Comics inherit not only the morality of the fairy tale, but its bloodthirstiness as well. While major characters are (mostly) immune to dying (or, at least, to remaining dead), minor characters and bystanders die gruesomely by the score -- just like me!

If a character that you like gets his block knocked off in a crossover melee, this reality can hit you pretty hard and unpleasantly. Trust me, I know how that feels! But getting bumped off gruesomely-- no matter your age, gender, race, or even species -- is part of the job when you're a supporting character, whether you're strangled and stuffed in a refrigerator or eaten by the Big Bad Wolf.

If your youth was during a time when comics were ruled by the Bowdlerizers, then you may think the Descent into Violence of Modern Comics is a sure sign of the End of Times. If you grew up watching deformed madmen try to kill Batman and Robin every week, (same bat-time, same bat-channel) in some of the most creatively horrible ways imaginable, you may have a thicker skin.

In any case, to a certain degree complaining about a superhero comic book being violent is like the frog being surprised that the scorpion stings; it is its nature. If you want to avoid it, read Nancy & Sluggo.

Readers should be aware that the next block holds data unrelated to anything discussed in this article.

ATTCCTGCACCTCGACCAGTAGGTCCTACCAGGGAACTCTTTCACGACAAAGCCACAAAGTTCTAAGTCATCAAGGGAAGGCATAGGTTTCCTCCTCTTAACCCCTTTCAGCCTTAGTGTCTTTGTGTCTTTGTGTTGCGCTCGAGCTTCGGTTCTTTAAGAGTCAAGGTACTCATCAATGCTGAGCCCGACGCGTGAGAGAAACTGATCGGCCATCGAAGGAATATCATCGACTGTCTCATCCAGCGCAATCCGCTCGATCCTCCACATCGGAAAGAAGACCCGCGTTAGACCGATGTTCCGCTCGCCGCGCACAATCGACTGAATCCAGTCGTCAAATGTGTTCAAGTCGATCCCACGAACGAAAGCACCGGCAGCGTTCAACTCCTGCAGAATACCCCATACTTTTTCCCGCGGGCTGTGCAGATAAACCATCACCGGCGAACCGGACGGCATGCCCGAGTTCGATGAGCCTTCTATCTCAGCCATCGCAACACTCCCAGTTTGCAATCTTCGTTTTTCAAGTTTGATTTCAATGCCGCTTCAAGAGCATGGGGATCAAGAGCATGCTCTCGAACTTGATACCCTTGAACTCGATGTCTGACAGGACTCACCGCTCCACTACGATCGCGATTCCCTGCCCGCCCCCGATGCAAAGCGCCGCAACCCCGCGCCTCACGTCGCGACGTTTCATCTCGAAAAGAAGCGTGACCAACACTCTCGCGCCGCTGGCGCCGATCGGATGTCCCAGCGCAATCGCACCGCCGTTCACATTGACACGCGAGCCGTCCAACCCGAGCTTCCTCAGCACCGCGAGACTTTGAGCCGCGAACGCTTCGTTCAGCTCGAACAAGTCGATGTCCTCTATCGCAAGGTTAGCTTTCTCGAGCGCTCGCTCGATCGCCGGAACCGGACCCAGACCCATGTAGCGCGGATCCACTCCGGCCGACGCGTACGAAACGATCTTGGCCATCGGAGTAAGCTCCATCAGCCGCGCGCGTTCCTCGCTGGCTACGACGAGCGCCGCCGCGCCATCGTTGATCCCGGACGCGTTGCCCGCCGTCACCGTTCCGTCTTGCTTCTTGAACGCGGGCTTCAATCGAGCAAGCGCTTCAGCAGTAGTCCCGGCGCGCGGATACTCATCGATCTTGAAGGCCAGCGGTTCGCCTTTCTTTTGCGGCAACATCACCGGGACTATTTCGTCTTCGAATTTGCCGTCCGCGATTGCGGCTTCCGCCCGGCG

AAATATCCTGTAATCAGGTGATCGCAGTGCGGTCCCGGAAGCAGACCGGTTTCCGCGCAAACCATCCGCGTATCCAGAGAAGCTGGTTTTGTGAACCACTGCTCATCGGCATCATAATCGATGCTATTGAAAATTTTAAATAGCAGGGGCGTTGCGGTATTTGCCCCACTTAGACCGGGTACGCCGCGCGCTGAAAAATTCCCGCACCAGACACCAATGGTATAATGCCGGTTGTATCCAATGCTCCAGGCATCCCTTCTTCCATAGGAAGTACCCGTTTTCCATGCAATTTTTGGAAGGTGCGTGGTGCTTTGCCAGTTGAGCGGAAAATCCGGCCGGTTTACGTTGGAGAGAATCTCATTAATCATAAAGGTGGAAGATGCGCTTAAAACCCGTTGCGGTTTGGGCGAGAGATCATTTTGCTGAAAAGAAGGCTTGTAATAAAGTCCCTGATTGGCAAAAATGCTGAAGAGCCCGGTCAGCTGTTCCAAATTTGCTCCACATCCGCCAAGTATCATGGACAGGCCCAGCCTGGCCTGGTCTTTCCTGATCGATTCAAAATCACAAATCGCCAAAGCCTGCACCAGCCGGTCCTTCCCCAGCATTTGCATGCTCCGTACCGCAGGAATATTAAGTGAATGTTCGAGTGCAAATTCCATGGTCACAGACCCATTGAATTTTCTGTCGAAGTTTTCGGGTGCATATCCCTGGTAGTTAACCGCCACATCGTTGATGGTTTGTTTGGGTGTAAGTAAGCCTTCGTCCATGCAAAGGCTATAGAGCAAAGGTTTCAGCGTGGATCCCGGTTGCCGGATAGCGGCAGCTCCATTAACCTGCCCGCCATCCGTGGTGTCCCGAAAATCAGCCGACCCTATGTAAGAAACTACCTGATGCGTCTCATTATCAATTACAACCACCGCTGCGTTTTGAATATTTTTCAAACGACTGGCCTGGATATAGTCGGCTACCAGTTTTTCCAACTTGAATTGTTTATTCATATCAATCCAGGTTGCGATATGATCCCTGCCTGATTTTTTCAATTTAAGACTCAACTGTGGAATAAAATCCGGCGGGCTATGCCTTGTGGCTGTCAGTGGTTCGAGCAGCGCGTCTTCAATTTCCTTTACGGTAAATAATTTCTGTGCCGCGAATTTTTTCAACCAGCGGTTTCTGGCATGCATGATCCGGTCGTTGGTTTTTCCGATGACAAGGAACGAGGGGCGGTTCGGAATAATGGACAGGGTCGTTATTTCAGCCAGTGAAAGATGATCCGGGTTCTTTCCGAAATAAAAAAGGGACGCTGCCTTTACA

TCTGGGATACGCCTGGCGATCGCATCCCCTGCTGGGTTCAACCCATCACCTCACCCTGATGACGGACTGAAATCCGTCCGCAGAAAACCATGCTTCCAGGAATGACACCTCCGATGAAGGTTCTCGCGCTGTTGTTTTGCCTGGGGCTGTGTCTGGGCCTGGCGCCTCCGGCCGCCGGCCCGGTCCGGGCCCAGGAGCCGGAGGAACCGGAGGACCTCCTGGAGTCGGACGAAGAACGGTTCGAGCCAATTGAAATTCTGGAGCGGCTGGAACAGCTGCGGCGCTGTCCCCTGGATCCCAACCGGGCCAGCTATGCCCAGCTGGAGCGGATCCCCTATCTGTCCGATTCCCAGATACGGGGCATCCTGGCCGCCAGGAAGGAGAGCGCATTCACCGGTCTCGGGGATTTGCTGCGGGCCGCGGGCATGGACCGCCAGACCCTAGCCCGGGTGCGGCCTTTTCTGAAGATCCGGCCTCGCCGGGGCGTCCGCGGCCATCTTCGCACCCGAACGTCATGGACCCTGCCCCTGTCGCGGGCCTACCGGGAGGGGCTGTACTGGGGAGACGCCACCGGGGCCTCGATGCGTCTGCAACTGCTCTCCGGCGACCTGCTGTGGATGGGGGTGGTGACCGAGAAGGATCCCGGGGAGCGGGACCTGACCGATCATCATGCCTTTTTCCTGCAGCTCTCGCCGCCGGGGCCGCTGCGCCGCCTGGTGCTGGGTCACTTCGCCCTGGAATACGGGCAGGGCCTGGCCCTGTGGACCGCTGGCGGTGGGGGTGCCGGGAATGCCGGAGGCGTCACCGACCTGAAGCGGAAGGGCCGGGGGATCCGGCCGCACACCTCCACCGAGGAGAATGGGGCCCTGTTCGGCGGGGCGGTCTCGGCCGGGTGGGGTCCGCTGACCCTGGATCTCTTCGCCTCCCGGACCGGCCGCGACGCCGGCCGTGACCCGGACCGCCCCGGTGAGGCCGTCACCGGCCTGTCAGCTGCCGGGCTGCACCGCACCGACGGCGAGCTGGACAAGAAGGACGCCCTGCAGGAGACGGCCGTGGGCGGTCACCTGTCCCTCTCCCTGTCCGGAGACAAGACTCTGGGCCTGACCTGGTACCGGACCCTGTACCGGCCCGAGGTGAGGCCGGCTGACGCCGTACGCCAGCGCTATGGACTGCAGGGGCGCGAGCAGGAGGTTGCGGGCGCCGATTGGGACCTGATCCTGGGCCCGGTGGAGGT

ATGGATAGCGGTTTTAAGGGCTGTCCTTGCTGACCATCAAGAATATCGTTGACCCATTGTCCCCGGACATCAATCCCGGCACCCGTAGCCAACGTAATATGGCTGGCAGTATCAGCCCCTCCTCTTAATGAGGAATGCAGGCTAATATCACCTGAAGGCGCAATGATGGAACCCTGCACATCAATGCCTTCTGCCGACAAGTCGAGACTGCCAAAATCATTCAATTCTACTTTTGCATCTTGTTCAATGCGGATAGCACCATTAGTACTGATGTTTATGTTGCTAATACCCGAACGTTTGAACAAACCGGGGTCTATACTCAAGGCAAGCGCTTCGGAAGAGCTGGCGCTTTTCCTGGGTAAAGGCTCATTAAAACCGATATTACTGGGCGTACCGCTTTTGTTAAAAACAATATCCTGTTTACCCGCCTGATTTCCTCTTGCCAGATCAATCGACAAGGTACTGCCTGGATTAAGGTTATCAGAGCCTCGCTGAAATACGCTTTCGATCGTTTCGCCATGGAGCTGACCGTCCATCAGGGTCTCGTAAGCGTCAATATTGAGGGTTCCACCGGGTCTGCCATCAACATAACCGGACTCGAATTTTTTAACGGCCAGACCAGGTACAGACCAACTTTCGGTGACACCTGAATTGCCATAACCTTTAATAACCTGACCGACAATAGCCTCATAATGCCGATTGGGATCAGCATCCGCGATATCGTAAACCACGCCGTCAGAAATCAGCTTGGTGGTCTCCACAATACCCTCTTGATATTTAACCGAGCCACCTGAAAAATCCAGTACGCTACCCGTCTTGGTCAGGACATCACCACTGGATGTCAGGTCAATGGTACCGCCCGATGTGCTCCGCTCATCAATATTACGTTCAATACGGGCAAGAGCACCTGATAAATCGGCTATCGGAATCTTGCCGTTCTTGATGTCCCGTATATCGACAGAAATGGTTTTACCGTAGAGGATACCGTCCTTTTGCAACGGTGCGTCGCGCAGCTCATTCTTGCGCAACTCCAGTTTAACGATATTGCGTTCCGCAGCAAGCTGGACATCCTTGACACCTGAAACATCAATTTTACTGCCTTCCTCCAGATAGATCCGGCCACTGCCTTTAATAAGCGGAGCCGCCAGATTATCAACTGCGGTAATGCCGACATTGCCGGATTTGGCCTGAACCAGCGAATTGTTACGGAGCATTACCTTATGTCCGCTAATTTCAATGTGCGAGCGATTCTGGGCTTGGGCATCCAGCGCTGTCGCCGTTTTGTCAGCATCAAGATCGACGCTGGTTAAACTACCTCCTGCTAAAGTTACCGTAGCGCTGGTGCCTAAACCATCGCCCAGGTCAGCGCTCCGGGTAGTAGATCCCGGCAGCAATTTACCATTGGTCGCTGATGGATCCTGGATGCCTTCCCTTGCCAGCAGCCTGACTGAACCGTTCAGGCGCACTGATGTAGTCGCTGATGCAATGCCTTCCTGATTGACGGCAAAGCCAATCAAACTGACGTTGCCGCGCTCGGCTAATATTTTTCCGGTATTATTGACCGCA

On second thought, kids, don't read Nancy & Sluggo; it's a hot bed of value-sapping surrealism, the artistic enemy of all right-thinking folk, and much worse for you than violence.



Ceci n'est pas une pipe, eh, Nancy?


Anyway, all of this is a long way around the barn, just to let you kids know that I'll be hosting a fun new feature here on the Absorbascon:

GREAT CORPSES IN COMIC BOOK HISTORY!

Be the first on your block to collect 'em all!

17 comments:

Axel M. Gruner said...

Yay!! Corpses! Drag 'em around the citywalls, oh Scipio!

DCUBoy said...

Hell ya can't wait for that feature! (Oh and I loved the article about violence, couldn't agree more)

Billy said...

How dare you show kids smoking pipes! Now when my kids see this (after I accidentally show it to them), they're gonna think that's its perfectly alright to blow abstract shapes out of it and make references to French post-modern paintings! For shame Scipio, for shame!

Can't wait for this feature.

Siskoid said...

You literally had me at Hello.

Allan said...

Thanks RHofP

I can speak with personal experience of the vast disconnect between the stories children enjoy most and the stories adults want them to read. Thanks to the nature of my published "literature" I've had the pleasure of visiting a bunch of schools each year to give readings from my books and every time I do this I always start by reading the story I wrote based on the urban legend about the drugged-out babysitter who accidentally mistakes her infant charge for the turkey she has been ordered to put into the oven for dinner. I do this because the kids love it and it makes them want to read all of my books in hopes of finding something equally gross and/or frightening.